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Blass indeed urges that the various readings in the MSS.
of Mark, and the variations in Patristic quotations from the Gospel, are relics of different translations of an Aramaic original, but the instances he adduces in support of this are quite inconclusive. On the whole, the vocabulary of the Second Gospel points to the writer as a foreigner who was well acquainted with colloquial Greek, but a comparative stranger to the literary use of the language. Mark's style is clear, direct, terse, and picturesque, if at times a little harsh.
The vocabulary of the Second Gospel embraces 1330 distinct words, of which 60 are proper names. (ataks legomena) are not relatively numerous in the Second Gospel, they are often remarkable; we meet with words rare in later Greek such as eaten, paidiothen, with colloquialisms like kenturion, ksestes, spekoulator, and with transliterations such as korban, taleitha koum, ephphatha, rabbounei (cf Swete, op. The style is often most compressed, a great deal being conveyed in very few words (i, 13, 27; xii, 38-40), yet at other times adverbs and synonyms and even repetitions are used to heighten the impression and lend color to the picture.
Eighty words, exclusive of proper names, are not found elsewhere in the N. Mark's words, 150 are shared only by the other two Synoptists; 15 are shared only by St. Clauses are generally strung together in the simplest way by kai; de is not used half as frequently as in Matthew or Luke; while oun occurs only five times in the entire Gospel.
On the one hand among slaves and the trading classes there were swarms of Greeks and Greek-speaking Orientals. Equally improbable seems the view of Blass (Philol.
On the other hand in the higher ranks it was the fashion to speak Greek; children were taught it by Greek nurses; and in after life the use of it was carried to the pitch of affectation" (Sanday and Headlam, "Romans" p. of the Gosp., 196 sqq.) that the Gospel was originally written in Aramaic. also Allen in "Expositor", 6th series, I, 436 sqq.) merely show at most that Mark may have thought in Aramaic; and naturally his simple, colloquial Greek discloses much of the native Aramaic tinge.
Thus we are told (I) how Jesus took Peter's mother-in-law by the hand and raised her up (i, 31), how with anger He looked round about on His critics (iii, 5), how He took little children into His arms and blessed them and laid His hands upon them (ix, 35; x, 16), how those who carried the paralytic uncovered the roof (ii, 3, 4), how Christ commanded that the multitude should sit down upon the green grass, and how they sat down in companies, in hundreds and in fifties (vi, 39-40); (2) how James and John left their father in the boat with the hired servants (i, 20), how they came into the house e Simon and Andrew, with James and John (i, 29), how the blind man at Jericho was the son of Timeus (x, 46), how Simon of Cyrene was the father of Alexander and Rufus (xv, 21); (3) how there was no room even about the door of the house where Jesus was (ii, 2), how Jesus sat in the sea and all the multitude was by the sea on the land (iv, 1), how Jesus was in the stern of the boat asleep on the pillow (iv, 38); (4) how on the evening of the Sabbath, when the sun had set, the sick were brought to be cured (i, 32), how in the morning, long before day, Christ rose up (i, 35), how He was crucified at the third hour (xv, 25), how the women came to the tomb very early when the sun had risen (xvi, 2); (5) how the paralytic was carried by four (ii, 3), how the swine were about two thousand in number (v.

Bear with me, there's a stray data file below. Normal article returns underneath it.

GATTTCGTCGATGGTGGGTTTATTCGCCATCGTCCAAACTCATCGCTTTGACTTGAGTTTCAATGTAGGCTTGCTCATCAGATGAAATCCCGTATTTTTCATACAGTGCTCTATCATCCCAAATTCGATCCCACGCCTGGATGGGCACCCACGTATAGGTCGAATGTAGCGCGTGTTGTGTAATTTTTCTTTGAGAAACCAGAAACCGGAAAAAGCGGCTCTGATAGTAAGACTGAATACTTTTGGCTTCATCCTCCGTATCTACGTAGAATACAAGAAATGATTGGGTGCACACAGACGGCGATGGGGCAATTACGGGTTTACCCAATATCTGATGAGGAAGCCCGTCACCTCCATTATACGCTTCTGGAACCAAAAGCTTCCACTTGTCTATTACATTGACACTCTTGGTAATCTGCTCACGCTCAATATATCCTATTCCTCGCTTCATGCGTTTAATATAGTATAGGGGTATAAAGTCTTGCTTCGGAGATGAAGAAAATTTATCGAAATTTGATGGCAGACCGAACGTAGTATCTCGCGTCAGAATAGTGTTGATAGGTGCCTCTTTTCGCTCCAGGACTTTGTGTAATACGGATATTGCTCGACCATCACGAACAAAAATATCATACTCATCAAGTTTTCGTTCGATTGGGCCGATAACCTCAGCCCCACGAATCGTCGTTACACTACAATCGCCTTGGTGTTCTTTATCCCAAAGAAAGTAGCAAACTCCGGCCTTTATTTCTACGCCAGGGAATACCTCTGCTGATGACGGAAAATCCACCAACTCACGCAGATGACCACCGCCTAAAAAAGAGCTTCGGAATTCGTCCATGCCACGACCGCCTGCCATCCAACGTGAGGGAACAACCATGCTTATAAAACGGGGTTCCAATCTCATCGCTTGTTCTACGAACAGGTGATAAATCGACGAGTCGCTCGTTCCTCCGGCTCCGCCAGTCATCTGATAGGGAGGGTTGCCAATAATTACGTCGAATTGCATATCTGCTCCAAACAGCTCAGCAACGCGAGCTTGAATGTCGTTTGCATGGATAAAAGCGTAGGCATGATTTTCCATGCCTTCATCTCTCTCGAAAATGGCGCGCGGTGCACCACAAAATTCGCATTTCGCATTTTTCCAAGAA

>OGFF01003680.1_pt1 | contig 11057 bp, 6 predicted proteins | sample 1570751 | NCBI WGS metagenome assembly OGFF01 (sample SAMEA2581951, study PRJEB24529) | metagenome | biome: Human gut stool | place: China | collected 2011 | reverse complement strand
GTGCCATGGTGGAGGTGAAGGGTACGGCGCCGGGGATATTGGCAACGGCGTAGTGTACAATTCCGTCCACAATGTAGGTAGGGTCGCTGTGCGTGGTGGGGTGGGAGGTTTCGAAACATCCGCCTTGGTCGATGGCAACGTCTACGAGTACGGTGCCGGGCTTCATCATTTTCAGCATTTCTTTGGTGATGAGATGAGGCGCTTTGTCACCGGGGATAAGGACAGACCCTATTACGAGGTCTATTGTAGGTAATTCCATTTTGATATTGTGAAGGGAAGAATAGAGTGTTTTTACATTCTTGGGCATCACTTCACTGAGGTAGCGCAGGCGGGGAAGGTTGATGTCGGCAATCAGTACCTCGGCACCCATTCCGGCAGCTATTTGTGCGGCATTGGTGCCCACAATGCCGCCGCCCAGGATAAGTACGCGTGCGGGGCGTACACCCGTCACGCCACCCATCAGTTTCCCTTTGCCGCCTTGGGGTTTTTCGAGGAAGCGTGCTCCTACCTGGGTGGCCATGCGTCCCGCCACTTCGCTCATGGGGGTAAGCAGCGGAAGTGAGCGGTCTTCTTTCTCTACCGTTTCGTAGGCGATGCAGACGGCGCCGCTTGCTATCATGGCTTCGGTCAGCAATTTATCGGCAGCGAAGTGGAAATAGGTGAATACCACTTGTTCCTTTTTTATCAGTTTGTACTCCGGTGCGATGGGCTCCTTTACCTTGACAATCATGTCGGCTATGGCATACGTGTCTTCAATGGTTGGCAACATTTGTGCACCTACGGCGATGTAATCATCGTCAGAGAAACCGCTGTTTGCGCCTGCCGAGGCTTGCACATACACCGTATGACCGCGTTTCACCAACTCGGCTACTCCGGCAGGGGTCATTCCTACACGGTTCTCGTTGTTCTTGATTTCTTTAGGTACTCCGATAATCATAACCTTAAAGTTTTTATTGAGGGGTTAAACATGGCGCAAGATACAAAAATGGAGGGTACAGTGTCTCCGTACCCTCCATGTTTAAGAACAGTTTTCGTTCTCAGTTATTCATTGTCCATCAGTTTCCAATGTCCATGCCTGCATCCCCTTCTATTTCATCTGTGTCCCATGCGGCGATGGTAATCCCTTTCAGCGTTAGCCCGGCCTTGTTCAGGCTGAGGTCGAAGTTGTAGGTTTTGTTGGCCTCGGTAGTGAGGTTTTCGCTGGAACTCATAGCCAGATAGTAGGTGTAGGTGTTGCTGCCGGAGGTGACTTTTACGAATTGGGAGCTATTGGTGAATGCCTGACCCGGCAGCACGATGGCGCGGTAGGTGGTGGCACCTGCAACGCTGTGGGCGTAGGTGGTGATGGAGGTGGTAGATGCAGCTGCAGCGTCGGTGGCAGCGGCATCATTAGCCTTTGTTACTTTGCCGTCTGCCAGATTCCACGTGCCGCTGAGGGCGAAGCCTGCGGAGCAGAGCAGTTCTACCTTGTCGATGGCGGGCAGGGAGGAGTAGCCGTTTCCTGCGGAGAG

13), how Christ began to send forth the Apostles, two and two (vi, 7).
Peter himself, and that our present Second Gospel, like Mark's work referred to by Papias, is based upon Peter's discourses.Mark, GOSPEL OF Saint.—The subject will be treated under the following heads: (I) Contents, Selection and Arrangement of Matter; (II) Authorship; (III) Original Language, Vocabulary, and Style; (IV) State of Text and Integrity; (V) Place and Date of Composition; (VI) Destination and Purpose; (VII) Relation to Matthew and Luke. CONTENTS, SELECTION AND ARRANGEMENT OF MATTER.—The Second Gospel, like the other two Synoptics, deals chiefly with the Galilean ministry of Christ, and the events of the last week at Jerusalem.In a brief introduction, the ministry of the Precursor and the immediate preparation of Christ for His official work by His Baptism and temptation are touched upon (i, 1-13); then follows the body of the Gospel, dealing with the public ministry, Passion, Death, and Resurrection of Jesus (i, 14-xvi, 8); and lastly the work in its present form gives a summary account of some appearances of the risen Lord, and ends with a reference to the Ascension and the universal preaching of the Gospel (xvi, 9-20). Mark passes in silence over the preliminary events recorded by the other Synoptists: the conception and birth of the Baptist, the genealogy, conception, and birth of Jesus, the coming of the Magi, etc.It., in its best MSS., and Vulg.), Syriac (Pesh., Curet., Sin., Harcl., Palest.), Coptic (Memph.